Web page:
Penguins behind Fleury despite lopsided loss Print
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Thursday, 12 April 2007 16:39
NHL Headline News

 For The Associated Press
OTTAWA (AP) -Marc-Andre Fleury stumbled in his NHL playoff debut yet the Pittsburgh Penguins are still squarely behind their promising young goaltender.
Despite being pulled midway through the third period of Wednesday's 6-3 series-opening loss in Ottawa, Fleury will start Saturday in Game 2 of Pittburgh's first-round series against the Senators.
``I'm looking forward to going in again and trying to get the win,'' Fleury said Thursday after the Penguins practiced at Scotiabank Place.
Fleury, chosen first overall in the 2003 draft, tripped and was out of position to stop Ottawa's Andrej Meszaros from scoring 1:37 into the series opener.
``I saw it a couple of times on TV last night,'' Fleury said. ``It was a mistake. It's just something that happened.''
The 22-year-old allowed five more goals before coach Michel Therrien replaced him with Jocelyn Thibault during a stoppage in play with 9:32 remaining in the third.
``He gave up six goals but I'm glad the first game, his first playoff game in the NHL, is behind him,'' Therrien said. ``It's big for those kids. We're a team that's got a lot of attention all year long, first of all because of Sidney Crosby. Now the playoffs are another level.
``It's OK. We had a bad day. Now come on and let's go.''
Gilles Meloche, the Penguins' goaltending coach, played for the woebegone California Golden Seals at the outset of his 18-year career. He believes Fleury had little support from his teammates Wednesday.
``After a while you want to get out of there even if you're playing well,'' Meloche said. ``You don't like to get embarrassed out there. You might feel bad if you've given up bad goals but they were all good goals. We looked at the tapes today and we have no problem with his game at all. We were really bad as a team and he just wants to bounce back and I am confident he's going to bounce back. He's done it all year and his game's good right now.''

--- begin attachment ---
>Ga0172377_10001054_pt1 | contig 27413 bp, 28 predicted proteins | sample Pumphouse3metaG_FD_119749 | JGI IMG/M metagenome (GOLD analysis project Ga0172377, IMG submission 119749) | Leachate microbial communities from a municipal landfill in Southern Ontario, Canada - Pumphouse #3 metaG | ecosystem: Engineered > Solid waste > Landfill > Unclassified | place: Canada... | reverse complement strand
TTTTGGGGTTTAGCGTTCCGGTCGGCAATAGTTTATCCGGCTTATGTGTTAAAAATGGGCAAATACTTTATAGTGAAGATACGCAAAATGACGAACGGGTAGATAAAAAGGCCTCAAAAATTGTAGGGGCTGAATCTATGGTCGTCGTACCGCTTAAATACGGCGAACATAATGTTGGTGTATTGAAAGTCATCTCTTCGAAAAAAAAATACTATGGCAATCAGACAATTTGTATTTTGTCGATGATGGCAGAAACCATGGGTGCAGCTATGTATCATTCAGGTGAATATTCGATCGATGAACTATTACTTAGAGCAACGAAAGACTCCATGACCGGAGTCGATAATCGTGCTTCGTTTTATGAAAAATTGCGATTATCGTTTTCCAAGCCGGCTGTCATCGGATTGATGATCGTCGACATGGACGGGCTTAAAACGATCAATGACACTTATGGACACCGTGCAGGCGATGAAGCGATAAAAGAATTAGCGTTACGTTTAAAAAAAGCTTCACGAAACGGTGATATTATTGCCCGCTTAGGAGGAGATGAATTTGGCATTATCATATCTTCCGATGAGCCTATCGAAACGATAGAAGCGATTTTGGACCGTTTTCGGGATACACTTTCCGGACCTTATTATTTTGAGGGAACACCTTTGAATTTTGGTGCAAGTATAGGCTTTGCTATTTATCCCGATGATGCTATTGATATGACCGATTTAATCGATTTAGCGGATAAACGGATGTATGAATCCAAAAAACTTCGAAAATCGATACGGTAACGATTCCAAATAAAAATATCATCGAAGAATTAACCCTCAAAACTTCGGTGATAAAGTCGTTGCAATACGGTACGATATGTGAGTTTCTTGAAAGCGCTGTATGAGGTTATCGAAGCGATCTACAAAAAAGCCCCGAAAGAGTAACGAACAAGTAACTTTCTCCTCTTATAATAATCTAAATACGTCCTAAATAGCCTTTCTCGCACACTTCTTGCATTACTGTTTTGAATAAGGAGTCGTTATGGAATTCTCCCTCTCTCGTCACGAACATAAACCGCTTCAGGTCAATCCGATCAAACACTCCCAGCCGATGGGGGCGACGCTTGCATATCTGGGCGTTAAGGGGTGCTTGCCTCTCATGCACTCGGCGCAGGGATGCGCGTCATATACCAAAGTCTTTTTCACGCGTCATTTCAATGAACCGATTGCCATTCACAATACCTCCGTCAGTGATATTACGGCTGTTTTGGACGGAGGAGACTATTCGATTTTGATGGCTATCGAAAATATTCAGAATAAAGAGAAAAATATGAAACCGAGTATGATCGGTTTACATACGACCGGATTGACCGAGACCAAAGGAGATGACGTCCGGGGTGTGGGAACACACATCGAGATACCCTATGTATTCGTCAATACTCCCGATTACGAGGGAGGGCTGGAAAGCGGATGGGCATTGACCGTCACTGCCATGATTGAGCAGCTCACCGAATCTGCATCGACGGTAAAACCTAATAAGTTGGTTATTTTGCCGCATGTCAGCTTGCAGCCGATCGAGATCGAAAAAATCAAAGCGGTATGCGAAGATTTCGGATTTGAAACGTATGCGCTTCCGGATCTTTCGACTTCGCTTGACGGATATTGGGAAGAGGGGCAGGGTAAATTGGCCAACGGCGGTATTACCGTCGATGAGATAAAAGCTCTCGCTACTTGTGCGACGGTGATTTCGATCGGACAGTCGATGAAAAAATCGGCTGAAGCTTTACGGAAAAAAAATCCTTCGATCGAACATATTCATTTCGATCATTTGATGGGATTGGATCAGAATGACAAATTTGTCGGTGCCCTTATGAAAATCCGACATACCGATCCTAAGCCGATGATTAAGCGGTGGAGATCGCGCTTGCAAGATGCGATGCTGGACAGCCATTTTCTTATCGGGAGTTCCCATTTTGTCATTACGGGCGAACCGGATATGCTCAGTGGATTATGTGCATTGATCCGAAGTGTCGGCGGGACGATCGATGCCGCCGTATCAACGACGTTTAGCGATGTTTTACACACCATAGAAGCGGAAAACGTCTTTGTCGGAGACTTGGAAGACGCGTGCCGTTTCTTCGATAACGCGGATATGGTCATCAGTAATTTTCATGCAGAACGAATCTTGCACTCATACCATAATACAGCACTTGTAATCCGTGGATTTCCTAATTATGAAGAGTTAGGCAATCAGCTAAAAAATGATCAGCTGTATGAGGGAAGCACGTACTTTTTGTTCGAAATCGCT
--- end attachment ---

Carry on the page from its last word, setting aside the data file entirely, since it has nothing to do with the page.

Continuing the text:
Crosby, who scored a late power-play goal, said that he and his teammates felt that Fleury kept the Penguins in the game until Ottawa scored three goals in the third.
``He stood on his head and we didn't give him a lot of help,'' Crosby said.
The Penguins as a team know they have to play better.
``I know he's capable of playing better,'' Therrien said of Crosby. ``He's got a lot of pressure for a 19 year old, there's no question. But he played pretty decent, he skated and made some nice plays. But like the rest of the team we weren't at our best.''
Thibault, who debuted as a 19 year old with Quebec after the Nordiques chose him 10th overall in 1993, talked with Fleury after the game and again during practice.
``It would be totally unfair to say it's Marc-Andre's fault,'' Thibault said. ``I thought he made a lot of good saves and he played well enough to give us a chance to stay in the game until the third period. After they scored the fourth and fifth goals it seemed like they were just buzzing around our net and the puck was going like a pinball. It was time to get Marc-Andre out of there and give him a little break so he can regroup and come back on Saturday.''
Fleury, one of 13 Penguins who made their playoff debut Wednesday, watched some of the other playoff games with his teammates after the loss.
``We talked about it and I think everybody's ready to start over again,'' Fleury said. ``You can never be happy when you've given up six goals. I still had some good saves, I thought, in the game and I feel confident going into the next one.''

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